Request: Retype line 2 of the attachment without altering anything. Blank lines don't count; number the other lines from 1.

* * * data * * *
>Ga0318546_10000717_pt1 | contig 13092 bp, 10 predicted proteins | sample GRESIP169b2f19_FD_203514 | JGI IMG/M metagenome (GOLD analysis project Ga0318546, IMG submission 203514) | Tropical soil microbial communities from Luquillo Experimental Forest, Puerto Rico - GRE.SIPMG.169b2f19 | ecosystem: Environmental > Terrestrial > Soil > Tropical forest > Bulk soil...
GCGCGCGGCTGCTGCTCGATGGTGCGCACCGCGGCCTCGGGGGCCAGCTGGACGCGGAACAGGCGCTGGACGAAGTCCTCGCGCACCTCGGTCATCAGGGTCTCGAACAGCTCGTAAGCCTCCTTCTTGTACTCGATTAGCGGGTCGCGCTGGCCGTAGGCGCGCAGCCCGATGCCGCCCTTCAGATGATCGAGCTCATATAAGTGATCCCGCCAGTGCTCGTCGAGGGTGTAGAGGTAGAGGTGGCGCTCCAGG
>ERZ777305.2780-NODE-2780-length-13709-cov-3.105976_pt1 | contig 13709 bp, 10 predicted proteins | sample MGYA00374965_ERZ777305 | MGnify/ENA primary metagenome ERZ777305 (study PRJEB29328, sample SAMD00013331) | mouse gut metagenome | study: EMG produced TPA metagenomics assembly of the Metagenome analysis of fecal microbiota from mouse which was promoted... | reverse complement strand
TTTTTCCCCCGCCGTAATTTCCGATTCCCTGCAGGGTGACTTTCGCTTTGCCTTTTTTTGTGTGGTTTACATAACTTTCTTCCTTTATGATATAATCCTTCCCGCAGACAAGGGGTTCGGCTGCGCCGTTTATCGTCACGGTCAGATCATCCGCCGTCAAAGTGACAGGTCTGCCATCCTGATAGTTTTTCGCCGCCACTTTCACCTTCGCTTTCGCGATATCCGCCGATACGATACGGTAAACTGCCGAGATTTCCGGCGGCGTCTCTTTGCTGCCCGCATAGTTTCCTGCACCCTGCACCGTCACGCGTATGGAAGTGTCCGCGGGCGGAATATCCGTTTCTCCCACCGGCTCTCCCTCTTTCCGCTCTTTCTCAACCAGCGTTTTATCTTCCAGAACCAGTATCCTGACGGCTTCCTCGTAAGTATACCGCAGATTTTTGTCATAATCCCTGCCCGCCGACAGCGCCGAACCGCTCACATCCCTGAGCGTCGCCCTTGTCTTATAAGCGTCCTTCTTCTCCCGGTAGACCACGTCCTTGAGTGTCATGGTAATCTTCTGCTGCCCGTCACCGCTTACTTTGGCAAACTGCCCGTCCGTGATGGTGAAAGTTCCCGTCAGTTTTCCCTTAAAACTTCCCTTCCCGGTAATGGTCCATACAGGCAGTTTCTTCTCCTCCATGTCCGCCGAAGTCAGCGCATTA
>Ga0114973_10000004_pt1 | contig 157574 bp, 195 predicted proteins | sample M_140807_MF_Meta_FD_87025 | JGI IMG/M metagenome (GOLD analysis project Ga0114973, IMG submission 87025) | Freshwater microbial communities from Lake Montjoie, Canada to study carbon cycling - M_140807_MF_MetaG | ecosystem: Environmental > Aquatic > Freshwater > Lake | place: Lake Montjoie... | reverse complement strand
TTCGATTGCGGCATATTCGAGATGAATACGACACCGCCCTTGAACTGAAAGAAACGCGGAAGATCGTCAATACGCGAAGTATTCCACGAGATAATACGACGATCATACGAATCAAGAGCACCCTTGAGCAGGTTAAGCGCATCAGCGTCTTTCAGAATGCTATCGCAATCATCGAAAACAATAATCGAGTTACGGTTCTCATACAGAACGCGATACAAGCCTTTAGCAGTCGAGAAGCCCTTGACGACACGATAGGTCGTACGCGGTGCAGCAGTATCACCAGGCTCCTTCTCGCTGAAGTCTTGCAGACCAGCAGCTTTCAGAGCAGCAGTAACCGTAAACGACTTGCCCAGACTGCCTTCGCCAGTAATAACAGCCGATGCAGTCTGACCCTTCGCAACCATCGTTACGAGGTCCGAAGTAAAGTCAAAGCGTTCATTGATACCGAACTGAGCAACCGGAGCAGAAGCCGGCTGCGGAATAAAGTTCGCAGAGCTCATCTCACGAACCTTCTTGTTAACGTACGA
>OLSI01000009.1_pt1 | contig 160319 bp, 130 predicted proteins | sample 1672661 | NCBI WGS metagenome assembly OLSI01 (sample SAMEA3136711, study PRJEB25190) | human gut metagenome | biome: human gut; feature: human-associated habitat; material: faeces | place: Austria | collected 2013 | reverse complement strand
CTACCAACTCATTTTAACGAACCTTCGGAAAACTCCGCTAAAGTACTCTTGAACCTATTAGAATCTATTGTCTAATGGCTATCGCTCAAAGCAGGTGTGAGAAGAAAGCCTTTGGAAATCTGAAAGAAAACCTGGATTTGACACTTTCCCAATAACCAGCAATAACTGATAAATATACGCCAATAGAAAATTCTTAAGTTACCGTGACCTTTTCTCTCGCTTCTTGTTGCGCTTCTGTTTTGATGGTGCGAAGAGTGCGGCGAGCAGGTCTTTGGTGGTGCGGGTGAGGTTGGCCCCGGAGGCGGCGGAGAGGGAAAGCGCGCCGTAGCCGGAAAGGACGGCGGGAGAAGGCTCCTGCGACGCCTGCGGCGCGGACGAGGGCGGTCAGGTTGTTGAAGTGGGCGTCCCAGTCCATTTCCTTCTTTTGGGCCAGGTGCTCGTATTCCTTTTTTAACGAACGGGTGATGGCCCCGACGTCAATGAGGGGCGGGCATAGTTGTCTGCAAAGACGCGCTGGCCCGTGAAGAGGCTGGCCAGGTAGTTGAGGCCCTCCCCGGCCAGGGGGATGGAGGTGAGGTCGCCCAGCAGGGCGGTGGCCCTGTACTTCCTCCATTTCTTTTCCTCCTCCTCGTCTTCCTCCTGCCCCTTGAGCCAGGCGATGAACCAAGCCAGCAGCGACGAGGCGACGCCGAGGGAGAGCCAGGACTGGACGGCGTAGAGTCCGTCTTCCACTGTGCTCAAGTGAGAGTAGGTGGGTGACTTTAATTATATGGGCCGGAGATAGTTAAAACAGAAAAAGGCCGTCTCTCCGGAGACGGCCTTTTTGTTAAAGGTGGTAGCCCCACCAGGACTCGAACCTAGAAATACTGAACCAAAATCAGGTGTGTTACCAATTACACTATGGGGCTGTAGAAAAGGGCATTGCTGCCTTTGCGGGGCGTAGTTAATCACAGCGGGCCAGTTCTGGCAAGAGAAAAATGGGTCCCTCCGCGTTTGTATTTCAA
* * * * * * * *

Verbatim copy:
GCGCGCGGCTGCTGCTCGATGGTGCGCACCGCGGCCTCGGGGGCCAGCTGGACGCGGAACAGGCGCTGGACGAAGTCCTCGCGCACCTCGGTCATCAGGGTCTCGAACAGCTCGTAAGCCTCCTTCTTGTACTCGATTAGCGGGTCGCGCTGGCCGTAGGCGCGCAGCCCGATGCCGCCCTTCAGATGATCGAGCTCATATAAGTGATCCCGCCAGTGCTCGTCGAGGGTGTAGAGGTAGAGGTGGCGCTCCAGG